Candidates interested in running for office in either village may file nominating petitions with village clerks Beth Kamper or Eileen Tuohy beginning on Tuesday, May 7.
Several candidates vying for elected offices in Southampton Town will likely face opponents in primary elections in June, if April 8 petition filings are any indication of how the campaigns are shaping up.
David Gruber, a longtime East Hampton Town Democratic Committee strategist who flipped the script on local politics last week when he screened with the East Hampton Republican Committee for the town supervisor’s seat, earned the GOP committee’s endorsement — but not the necessary paperwork for his nomination to proceed as a registered Democrat on the Republican line.
Perry Gershon announced Saturday that he will seek the Democratic Party nomination to run for Congress in 2020.
The Sag Harbor Harbor Committee once again delayed action on a two-year-old application for a wetlands permit to build a 14-by-30-foot ozone-conditioned swimming pool less than 56 feet from wetlands overlooking Ligoneee Brook at 36 Fordham Street in Sag Harbor.
The East Hampton Independence Party last week nominated former town Democratic leader and party guru David Gruber to run for town supervisor against Democratic incumbent Peter Van Scoyoc and Republican challenger Richard Myers.
Greg Robins, a veteran North Sea fireman and community leader, has been nominated by the Southampton Town Republican Committee to challenge incumbent Democrat Jay Schneiderman for town supervisor in the 2019 general election.
Former Southampton Town Supervisor Linda Kabot, a Republican who lost her first reelection bid as supervisor to Democrat Anna Throne-Holst in 2009 and then failed to oust her in 2011 and 2013, is re-entering the political arena as the GOP candidate for county legislator in the second district. The veteran political scrapper will challenge incumbent Democrat Bridget Fleming of Noyac, who is seeking a third two-year term.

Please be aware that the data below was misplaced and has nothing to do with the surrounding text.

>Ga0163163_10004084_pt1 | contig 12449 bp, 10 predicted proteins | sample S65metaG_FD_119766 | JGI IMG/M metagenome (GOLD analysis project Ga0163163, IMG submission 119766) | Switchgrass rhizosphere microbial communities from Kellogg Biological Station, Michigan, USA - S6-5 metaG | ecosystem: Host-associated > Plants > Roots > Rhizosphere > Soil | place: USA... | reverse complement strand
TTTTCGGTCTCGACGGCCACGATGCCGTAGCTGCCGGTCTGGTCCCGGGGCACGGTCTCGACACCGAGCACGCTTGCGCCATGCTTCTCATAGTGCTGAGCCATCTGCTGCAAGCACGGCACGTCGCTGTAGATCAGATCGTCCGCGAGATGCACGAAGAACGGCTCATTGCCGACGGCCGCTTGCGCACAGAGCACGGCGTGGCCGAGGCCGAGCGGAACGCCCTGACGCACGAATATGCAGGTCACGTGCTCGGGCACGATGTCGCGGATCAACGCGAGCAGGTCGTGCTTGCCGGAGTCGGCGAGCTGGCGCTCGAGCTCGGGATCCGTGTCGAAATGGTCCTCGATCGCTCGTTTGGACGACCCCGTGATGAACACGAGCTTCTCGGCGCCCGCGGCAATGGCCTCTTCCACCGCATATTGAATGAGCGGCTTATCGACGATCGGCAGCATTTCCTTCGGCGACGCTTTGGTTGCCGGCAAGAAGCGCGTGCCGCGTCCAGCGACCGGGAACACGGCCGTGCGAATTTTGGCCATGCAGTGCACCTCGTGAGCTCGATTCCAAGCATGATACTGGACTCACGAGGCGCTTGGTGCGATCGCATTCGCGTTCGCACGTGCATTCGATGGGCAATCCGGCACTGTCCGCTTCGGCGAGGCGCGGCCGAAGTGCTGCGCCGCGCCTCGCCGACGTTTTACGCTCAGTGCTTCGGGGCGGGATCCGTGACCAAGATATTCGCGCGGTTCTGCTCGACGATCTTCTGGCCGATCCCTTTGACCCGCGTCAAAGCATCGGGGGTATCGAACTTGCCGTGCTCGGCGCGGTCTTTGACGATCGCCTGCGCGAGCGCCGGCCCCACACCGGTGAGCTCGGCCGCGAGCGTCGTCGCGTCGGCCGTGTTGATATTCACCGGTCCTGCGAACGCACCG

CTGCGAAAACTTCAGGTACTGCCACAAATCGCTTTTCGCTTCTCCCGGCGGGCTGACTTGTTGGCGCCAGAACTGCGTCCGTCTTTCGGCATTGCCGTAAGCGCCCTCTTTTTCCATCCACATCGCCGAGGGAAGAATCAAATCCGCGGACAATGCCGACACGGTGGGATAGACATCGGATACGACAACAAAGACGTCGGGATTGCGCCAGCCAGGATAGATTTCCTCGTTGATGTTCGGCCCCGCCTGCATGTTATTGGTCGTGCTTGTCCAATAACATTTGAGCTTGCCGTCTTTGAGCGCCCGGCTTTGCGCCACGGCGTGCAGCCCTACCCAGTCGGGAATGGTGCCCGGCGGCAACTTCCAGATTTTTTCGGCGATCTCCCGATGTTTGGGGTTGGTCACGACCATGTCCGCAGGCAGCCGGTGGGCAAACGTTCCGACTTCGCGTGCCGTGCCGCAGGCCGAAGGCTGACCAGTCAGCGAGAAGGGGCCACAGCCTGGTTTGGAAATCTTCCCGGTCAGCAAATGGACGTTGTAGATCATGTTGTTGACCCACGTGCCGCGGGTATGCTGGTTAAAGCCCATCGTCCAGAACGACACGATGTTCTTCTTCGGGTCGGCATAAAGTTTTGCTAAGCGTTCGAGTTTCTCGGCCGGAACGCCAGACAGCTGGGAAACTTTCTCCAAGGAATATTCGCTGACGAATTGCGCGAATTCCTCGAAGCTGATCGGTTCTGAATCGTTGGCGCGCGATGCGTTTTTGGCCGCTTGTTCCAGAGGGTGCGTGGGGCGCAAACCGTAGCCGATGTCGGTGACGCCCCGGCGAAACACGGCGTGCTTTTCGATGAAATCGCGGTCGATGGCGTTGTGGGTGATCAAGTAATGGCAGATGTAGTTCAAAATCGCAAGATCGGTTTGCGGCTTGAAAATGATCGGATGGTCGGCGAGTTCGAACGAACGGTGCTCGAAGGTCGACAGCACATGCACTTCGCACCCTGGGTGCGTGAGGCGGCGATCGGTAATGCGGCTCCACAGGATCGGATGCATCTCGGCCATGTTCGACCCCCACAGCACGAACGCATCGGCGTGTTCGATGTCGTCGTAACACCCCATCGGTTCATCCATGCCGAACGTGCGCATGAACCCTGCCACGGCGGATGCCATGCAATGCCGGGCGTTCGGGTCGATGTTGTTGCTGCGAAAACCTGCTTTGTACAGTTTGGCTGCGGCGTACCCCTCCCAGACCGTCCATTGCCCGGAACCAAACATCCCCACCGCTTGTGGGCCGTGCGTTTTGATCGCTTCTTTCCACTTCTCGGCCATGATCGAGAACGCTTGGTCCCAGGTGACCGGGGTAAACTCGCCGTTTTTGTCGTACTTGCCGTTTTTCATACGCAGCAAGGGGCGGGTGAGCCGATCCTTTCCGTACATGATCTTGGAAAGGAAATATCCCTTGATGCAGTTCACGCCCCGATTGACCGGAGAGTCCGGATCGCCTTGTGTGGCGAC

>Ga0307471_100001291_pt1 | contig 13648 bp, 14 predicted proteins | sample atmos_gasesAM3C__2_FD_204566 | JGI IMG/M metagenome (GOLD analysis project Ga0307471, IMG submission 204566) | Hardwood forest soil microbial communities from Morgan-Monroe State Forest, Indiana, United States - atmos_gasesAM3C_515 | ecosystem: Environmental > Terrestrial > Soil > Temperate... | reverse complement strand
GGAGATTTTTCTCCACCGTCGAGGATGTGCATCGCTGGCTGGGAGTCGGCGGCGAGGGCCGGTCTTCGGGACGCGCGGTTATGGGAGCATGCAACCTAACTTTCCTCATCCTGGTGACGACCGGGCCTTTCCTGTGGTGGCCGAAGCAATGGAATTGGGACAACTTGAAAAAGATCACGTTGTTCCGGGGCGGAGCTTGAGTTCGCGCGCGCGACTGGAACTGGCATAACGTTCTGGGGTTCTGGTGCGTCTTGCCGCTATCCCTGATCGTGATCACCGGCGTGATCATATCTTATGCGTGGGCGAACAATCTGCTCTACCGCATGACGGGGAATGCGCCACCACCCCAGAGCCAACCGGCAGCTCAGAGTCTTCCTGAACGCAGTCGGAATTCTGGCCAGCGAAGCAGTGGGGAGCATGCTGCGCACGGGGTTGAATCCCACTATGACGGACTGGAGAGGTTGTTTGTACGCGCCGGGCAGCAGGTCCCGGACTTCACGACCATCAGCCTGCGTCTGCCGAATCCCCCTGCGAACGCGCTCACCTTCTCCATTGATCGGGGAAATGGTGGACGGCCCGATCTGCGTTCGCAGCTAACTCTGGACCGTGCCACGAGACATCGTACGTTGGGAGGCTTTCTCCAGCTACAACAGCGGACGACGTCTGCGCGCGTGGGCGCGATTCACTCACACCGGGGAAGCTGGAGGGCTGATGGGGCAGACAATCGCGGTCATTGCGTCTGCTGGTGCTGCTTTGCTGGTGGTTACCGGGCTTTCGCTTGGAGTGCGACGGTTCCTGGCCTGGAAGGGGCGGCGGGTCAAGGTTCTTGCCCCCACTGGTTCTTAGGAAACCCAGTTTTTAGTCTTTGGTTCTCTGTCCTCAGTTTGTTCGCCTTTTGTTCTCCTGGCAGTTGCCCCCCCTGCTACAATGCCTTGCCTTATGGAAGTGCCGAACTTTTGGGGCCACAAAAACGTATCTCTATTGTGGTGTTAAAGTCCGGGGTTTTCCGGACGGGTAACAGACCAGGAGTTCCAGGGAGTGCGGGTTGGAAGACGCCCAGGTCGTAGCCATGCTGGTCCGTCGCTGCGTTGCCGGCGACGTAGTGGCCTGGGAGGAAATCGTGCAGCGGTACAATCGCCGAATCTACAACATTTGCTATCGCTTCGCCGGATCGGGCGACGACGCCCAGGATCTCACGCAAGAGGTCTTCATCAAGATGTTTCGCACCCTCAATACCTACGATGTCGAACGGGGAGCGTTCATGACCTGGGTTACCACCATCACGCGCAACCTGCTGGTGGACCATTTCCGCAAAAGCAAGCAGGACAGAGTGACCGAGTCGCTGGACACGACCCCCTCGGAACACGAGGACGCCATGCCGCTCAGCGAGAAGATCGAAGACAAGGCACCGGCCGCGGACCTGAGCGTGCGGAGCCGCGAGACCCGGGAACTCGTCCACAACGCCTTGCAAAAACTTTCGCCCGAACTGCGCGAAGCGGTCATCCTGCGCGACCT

The committee endorsed Andrew Strong for town justice, nominated five incumbents to run for town trustee and endorsed a Republican trustee who is seeking re-election.
Republican Councilwoman Christine Scalera is considering a run for Southampton Town supervisor after having served nearly two four-year terms on the Town Board, the maximum allowed under the town’s term-limit rules. Democratic Supervisor Jay Schneiderman, meanwhile, announced he will seeks reelection to a third term.
“I am thrilled about the election reforms. While they made them effective this year, which made us have to move quickly, I’m very happy about it for our voter base,” Cate Rogers, the chairwoman of the East Hampton Democratic Committee, said.
Supervisor Peter Van Scoyoc, Councilwoman Sylvia Overby and Councilman David Lys all expressed their interest during a meeting of the committee last Monday, January 16.
Mr. Vilar, who lives in Springs and recently lost a bid for a town board seat in a special election, received unanimous support from the party’s executive committee.
Two members of East Hampton Town political committees are facing felony forgery charges following an investigation by the Suffolk County District Attorney’s office, which examined signatures on nominating petitions for candidates running for local offices during the 2018 elections.
Southampton Town Supervisor Jay Schneiderman on Wednesday officially conceded the Suffolk County comptroller’s race to his opponent, incumbent comptroller John M. Kennedy Jr.